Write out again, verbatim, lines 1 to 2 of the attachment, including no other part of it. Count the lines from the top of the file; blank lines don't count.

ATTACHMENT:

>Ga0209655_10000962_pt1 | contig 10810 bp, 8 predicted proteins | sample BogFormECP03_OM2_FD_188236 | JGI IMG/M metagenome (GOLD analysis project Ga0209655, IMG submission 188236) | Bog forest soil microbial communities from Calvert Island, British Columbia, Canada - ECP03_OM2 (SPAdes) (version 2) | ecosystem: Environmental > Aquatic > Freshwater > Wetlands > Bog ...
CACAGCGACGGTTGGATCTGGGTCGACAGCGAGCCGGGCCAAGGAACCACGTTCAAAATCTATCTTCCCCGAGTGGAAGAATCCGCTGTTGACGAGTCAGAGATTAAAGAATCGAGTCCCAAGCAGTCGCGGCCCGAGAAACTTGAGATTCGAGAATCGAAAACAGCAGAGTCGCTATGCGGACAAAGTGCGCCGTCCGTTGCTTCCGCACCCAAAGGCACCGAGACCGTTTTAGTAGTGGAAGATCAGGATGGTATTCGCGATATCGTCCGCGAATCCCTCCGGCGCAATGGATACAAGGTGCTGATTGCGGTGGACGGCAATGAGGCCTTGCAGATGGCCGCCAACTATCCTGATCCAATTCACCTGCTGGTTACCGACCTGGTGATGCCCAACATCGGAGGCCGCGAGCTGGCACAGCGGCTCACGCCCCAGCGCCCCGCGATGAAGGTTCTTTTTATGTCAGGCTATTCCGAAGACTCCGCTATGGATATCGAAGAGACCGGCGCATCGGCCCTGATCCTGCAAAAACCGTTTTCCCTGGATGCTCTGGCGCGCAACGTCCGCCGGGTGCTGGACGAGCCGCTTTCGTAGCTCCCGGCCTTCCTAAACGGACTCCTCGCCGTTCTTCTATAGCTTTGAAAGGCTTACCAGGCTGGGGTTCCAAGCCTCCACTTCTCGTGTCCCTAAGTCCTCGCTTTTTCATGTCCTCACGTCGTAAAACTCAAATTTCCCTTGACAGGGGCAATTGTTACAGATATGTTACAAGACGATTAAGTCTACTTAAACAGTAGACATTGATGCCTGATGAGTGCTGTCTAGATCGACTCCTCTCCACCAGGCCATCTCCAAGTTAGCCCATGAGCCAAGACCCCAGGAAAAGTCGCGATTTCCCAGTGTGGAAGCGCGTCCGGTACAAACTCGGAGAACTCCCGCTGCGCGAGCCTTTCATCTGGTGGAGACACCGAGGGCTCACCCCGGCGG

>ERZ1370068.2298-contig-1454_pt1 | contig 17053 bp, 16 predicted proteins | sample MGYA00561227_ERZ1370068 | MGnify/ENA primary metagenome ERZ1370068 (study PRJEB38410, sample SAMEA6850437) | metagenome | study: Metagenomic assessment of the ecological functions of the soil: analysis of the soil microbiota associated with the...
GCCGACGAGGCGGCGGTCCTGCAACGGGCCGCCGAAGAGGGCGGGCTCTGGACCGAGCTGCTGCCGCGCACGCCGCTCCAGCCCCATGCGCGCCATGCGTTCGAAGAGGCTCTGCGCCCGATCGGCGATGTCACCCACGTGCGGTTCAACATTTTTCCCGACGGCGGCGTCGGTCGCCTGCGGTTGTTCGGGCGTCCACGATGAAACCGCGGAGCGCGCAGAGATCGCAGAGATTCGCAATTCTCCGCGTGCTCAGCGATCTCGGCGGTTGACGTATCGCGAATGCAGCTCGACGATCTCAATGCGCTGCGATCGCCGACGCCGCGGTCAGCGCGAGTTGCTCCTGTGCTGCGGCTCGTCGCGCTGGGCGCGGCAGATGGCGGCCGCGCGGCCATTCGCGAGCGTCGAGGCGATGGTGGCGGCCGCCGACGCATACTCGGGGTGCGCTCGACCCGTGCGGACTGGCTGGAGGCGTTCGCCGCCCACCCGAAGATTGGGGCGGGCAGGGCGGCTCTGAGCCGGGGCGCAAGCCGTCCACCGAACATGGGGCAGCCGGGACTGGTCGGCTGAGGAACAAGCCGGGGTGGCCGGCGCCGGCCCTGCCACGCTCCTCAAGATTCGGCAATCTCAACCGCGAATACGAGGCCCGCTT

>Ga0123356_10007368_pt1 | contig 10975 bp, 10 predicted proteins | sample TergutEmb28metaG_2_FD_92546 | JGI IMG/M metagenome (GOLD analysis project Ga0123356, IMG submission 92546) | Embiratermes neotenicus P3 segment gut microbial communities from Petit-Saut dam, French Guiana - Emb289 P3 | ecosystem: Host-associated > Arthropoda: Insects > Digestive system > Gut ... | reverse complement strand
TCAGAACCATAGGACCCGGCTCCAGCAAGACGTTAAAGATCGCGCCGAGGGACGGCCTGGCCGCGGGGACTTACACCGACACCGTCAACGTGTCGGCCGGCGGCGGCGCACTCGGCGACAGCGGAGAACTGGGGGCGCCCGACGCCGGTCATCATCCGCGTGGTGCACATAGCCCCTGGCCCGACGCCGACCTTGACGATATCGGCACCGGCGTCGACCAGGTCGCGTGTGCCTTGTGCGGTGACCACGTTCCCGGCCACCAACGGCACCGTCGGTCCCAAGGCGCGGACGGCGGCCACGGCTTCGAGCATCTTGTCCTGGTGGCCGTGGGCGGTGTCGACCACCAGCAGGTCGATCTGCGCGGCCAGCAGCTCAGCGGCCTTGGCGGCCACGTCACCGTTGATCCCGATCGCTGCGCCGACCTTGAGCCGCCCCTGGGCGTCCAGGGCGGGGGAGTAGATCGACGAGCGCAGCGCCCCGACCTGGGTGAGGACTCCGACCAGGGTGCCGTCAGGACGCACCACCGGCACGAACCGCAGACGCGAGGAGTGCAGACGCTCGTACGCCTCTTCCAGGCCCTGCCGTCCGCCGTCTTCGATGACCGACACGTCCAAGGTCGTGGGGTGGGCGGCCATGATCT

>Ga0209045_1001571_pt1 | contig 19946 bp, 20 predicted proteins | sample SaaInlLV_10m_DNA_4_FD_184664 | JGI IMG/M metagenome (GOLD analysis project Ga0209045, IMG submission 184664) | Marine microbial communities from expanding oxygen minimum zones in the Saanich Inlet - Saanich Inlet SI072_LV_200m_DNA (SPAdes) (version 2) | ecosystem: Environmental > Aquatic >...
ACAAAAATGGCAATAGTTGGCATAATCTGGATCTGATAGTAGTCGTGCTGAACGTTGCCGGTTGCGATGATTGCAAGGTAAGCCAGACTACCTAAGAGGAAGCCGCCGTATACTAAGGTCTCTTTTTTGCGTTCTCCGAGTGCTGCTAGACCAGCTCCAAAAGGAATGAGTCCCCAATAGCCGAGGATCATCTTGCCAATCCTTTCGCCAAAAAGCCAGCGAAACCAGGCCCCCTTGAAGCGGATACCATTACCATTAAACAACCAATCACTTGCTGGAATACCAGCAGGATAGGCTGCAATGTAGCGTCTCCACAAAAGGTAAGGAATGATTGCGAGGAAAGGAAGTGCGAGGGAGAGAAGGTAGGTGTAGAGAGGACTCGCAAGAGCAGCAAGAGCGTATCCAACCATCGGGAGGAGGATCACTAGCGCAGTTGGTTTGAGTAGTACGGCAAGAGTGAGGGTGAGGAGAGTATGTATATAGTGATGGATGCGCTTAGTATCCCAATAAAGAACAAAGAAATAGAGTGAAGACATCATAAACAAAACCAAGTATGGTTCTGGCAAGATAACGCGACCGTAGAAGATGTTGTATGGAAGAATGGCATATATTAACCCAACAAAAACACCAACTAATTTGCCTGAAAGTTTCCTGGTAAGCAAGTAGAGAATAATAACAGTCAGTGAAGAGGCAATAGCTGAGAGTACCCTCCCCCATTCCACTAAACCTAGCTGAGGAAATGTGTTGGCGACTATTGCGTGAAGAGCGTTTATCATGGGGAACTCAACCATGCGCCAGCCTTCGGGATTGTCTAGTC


>Ga0209655_10000962_pt1 | contig 10810 bp, 8 predicted proteins | sample BogFormECP03_OM2_FD_188236 | JGI IMG/M metagenome (GOLD analysis project Ga0209655, IMG submission 188236) | Bog forest soil microbial communities from Calvert Island, British Columbia, Canada - ECP03_OM2 (SPAdes) (version 2) | ecosystem: Environmental > Aquatic > Freshwater > Wetlands > Bog ...
CACAGCGACGGTTGGATCTGGGTCGACAGCGAGCCGGGCCAAGGAACCACGTTCAAAATCTATCTTCCCCGAGTGGAAGAATCCGCTGTTGACGAGTCAGAGATTAAAGAATCGAGTCCCAAGCAGTCGCGGCCCGAGAAACTTGAGATTCGAGAATCGAAAACAGCAGAGTCGCTATGCGGACAAAGTGCGCCGTCCGTTGCTTCCGCACCCAAAGGCACCGAGACCGTTTTAGTAGTGGAAGATCAGGATGGTATTCGCGATATCGTCCGCGAATCCCTCCGGCGCAATGGATACAAGGTGCTGATTGCGGTGGACGGCAATGAGGCCTTGCAGATGGCCGCCAACTATCCTGATCCAATTCACCTGCTGGTTACCGACCTGGTGATGCCCAACATCGGAGGCCGCGAGCTGGCACAGCGGCTCACGCCCCAGCGCCCCGCGATGAAGGTTCTTTTTATGTCAGGCTATTCCGAAGACTCCGCTATGGATATCGAAGAGACCGGCGCATCGGCCCTGATCCTGCAAAAACCGTTTTCCCTGGATGCTCTGGCGCGCAACGTCCGCCGGGTGCTGGACGAGCCGCTTTCGTAGCTCCCGGCCTTCCTAAACGGACTCCTCGCCGTTCTTCTATAGCTTTGAAAGGCTTACCAGGCTGGGGTTCCAAGCCTCCACTTCTCGTGTCCCTAAGTCCTCGCTTTTTCATGTCCTCACGTCGTAAAACTCAAATTTCCCTTGACAGGGGCAATTGTTACAGATATGTTACAAGACGATTAAGTCTACTTAAACAGTAGACATTGATGCCTGATGAGTGCTGTCTAGATCGACTCCTCTCCACCAGGCCATCTCCAAGTTAGCCCATGAGCCAAGACCCCAGGAAAAGTCGCGATTTCCCAGTGTGGAAGCGCGTCCGGTACAAACTCGGAGAACTCCCGCTGCGCGAGCCTTTCATCTGGTGGAGACACCGAGGGCTCACCCCGGCGG